Qualitative methods are based on deep interviews and long-time observations. Results are usually reported essayistically and not tabulated statistically. The results tend to give a deeper insight, but sometimes are less reliable and representive. Examples of qualitative methods are those used in ethnology (social anthropology).



By "architecture" is meant the different computer processes, which communicate with each other within a particular application. Describe common architectures for groupware systems.


With a simple client-server architecture, each user is running a client, and all the clients are connected to one central server.
The clients can be custom-made clients for this application, or ordinary web browsers.
   In some applications, the boxes marked Client and Server in the figure can actually consist of several processes. For example, a client might contain a video camera, and the server can use a separate data base process.

Large, widely distributed applications use several servers, which are connected directly or indirectly. Examples of applications using this architecture is e-mail, Usenet News and Internet Relay Chat. Information is often replicated between the servers, so that the information for a client is always available locally (example: Usenet News, e-mail), but there are also applications which can get objects from other servers when needed (example certain directory systems, WWW proxies).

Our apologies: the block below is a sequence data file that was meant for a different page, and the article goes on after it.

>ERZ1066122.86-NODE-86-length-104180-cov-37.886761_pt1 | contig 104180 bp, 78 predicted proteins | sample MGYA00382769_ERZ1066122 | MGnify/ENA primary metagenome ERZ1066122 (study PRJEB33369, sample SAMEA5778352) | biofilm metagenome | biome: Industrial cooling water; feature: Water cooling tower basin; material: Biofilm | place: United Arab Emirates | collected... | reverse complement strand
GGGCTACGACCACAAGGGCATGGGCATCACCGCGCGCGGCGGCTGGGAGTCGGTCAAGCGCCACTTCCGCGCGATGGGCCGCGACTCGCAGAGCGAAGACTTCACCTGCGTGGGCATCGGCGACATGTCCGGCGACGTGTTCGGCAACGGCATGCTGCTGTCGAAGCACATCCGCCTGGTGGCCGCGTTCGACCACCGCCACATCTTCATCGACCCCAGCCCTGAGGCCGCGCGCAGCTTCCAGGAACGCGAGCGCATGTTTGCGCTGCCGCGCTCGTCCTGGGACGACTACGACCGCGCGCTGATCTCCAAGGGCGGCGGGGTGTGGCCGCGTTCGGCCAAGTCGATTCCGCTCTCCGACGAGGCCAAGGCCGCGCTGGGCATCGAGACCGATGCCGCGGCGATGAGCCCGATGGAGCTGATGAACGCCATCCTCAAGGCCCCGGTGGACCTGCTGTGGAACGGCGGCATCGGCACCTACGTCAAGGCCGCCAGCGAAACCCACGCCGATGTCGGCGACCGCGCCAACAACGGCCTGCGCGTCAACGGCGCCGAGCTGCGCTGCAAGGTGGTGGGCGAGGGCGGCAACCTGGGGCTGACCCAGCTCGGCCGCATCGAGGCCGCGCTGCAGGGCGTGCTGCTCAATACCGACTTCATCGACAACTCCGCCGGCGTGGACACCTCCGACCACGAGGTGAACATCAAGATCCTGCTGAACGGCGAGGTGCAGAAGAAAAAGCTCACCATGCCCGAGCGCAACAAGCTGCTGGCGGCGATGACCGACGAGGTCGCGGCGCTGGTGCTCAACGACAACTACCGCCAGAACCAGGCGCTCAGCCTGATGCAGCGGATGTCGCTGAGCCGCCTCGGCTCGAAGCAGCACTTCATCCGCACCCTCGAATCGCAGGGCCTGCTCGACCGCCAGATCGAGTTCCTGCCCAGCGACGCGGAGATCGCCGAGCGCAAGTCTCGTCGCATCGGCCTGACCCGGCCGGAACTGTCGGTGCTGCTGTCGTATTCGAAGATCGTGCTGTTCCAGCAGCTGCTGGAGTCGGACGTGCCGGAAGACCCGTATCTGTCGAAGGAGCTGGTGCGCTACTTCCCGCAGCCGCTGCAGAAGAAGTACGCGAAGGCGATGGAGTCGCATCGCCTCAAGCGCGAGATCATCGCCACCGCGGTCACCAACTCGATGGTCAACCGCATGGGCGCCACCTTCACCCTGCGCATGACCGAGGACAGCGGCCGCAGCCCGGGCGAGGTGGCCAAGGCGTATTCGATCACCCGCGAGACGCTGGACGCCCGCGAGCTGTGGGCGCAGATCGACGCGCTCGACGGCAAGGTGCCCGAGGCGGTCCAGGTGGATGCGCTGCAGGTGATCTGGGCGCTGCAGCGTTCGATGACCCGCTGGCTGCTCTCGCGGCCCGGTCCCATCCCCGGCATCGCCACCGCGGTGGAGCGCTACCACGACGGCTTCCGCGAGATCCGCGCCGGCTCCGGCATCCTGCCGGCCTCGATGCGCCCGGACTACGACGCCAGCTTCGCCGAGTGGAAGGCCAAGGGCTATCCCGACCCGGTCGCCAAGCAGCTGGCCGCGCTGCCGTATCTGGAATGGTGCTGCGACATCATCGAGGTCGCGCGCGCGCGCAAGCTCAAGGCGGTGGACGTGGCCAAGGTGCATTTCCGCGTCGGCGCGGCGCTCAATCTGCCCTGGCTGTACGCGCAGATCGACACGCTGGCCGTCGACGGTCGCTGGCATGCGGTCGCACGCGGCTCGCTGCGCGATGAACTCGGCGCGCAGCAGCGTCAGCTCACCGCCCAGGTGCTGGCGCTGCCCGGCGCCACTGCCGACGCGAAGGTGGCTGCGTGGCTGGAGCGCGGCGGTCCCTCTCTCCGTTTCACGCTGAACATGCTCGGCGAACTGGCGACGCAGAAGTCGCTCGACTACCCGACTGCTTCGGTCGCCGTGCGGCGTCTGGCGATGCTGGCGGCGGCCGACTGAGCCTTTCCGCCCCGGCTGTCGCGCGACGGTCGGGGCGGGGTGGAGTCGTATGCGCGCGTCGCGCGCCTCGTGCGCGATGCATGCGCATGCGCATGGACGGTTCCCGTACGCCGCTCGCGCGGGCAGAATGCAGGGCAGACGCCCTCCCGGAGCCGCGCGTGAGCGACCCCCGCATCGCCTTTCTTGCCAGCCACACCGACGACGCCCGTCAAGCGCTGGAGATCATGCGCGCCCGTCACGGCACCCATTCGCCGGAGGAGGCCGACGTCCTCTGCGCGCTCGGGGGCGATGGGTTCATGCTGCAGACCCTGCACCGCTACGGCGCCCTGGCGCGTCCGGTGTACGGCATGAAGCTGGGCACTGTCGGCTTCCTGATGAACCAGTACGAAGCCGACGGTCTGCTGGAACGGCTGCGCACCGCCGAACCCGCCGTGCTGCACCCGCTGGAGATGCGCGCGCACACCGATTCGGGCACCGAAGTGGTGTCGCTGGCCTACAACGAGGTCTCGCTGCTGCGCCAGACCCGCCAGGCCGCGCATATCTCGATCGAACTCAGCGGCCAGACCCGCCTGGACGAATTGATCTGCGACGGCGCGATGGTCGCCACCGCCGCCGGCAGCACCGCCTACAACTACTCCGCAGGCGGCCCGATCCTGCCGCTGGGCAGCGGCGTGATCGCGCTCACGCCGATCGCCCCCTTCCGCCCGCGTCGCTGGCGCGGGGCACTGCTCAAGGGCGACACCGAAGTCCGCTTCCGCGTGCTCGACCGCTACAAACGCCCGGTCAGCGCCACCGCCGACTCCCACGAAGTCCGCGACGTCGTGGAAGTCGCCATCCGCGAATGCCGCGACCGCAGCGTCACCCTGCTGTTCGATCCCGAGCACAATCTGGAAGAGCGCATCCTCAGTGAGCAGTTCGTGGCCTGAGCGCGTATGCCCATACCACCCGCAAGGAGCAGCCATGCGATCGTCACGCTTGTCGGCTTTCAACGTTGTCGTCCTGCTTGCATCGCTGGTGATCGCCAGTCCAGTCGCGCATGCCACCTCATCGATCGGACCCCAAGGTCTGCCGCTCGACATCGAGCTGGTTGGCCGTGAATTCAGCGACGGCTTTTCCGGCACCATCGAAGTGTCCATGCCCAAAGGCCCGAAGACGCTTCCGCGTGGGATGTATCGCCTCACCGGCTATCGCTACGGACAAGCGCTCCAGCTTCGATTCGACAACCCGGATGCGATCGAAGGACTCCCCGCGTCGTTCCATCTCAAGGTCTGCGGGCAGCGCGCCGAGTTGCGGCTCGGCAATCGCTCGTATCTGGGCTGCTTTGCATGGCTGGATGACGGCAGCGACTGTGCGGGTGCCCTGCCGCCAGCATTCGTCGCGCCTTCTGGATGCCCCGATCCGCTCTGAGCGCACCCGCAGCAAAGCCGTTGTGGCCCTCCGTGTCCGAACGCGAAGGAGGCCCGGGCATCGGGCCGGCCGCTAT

In e-mail, the structure is actually even more complex, because different kinds of servers are used to send, deliver and relay messages.
   Another complexity can be gateways between different networks, implemented as servers which convert information from one format to another format.

Small applications with only a few clients sometimes use an architecture where all clients communicate directly with all other clients, and no servers are used. Examples of such applications are Internet telephony. But servers may be used also for such applications, for example directory systems.



Why is the structure of directory systems and naming spaces often hierarchic? What is the advantages and disadvantages with this?


Advantages: The main reason for this is that it allows decentralization of the assignment of new names, while still ensuring that all names are globally unique. For every level in the name hierarchy, a different organization can assign new subnames. For example, The "se" domain assigns names like "su.se" and the "su.se" domain assigns names like "dsv.su.se".
The hierarchical structure can also be used for decentralized storage of the directory, with different servers responsible for different positions in the tree structure.
It is also human-friendly, people find hierarchical names easy to understand, and are accustomed to the same principle from postal addresses and phone numbers.
Finally, a hierarchical structure can also be used to regulate access rights.

Disadvantages: A disadvantage is that every object does not have a natural place in a hierarchical structure, and that the quality of maintenance will differ for different branches of the tree.